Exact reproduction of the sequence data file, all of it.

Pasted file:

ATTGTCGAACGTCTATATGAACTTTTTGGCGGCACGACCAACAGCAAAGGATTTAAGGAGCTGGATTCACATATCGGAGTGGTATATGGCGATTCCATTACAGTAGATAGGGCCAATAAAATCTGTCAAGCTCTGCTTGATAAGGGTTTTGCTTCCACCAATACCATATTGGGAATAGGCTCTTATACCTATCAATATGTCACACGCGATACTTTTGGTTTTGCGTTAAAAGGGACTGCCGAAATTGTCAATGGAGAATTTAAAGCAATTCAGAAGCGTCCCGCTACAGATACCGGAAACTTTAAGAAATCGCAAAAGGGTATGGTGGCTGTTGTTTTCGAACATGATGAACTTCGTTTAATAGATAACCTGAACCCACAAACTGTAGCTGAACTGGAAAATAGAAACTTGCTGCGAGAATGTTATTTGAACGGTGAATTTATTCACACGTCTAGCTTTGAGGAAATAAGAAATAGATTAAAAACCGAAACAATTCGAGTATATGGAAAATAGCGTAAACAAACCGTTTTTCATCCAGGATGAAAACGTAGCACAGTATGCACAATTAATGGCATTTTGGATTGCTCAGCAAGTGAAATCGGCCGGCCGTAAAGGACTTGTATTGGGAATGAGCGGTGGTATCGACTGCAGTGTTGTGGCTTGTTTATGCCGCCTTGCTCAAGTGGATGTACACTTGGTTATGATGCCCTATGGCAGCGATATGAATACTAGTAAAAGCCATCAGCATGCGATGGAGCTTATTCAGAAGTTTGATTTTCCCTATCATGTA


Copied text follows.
ATTGTCGAACGTCTATATGAACTTTTTGGCGGCACGACCAACAGCAAAGGATTTAAGGAGCTGGATTCACATATCGGAGTGGTATATGGCGATTCCATTACAGTAGATAGGGCCAATAAAATCTGTCAAGCTCTGCTTGATAAGGGTTTTGCTTCCACCAATACCATATTGGGAATAGGCTCTTATACCTATCAATATGTCACACGCGATACTTTTGGTTTTGCGTTAAAAGGGACTGCCGAAATTGTCAATGGAGAATTTAAAGCAATTCAGAAGCGTCCCGCTACAGATACCGGAAACTTTAAGAAATCGCAAAAGGGTATGGTGGCTGTTGTTTTCGAACATGATGAACTTCGTTTAATAGATAACCTGAACCCACAAACTGTAGCTGAACTGGAAAATAGAAACTTGCTGCGAGAATGTTATTTGAACGGTGAATTTATTCACACGTCTAGCTTTGAGGAAATAAGAAATAGATTAAAAACCGAAACAATTCGAGTATATGGAAAATAGCGTAAACAAACCGTTTTTCATCCAGGATGAAAACGTAGCACAGTATGCACAATTAATGGCATTTTGGATTGCTCAGCAAGTGAAATCGGCCGGCCGTAAAGGACTTGTATTGGGAATGAGCGGTGGTATCGACTGCAGTGTTGTGGCTTGTTTATGCCGCCTTGCTCAAGTGGATGTACACTTGGTTATGATGCCCTATGGCAGCGATATGAATACTAGTAAAAGCCATCAGCATGCGATGGAGCTTATTCAGAAGTTTGATTTTCCCTATCATGTA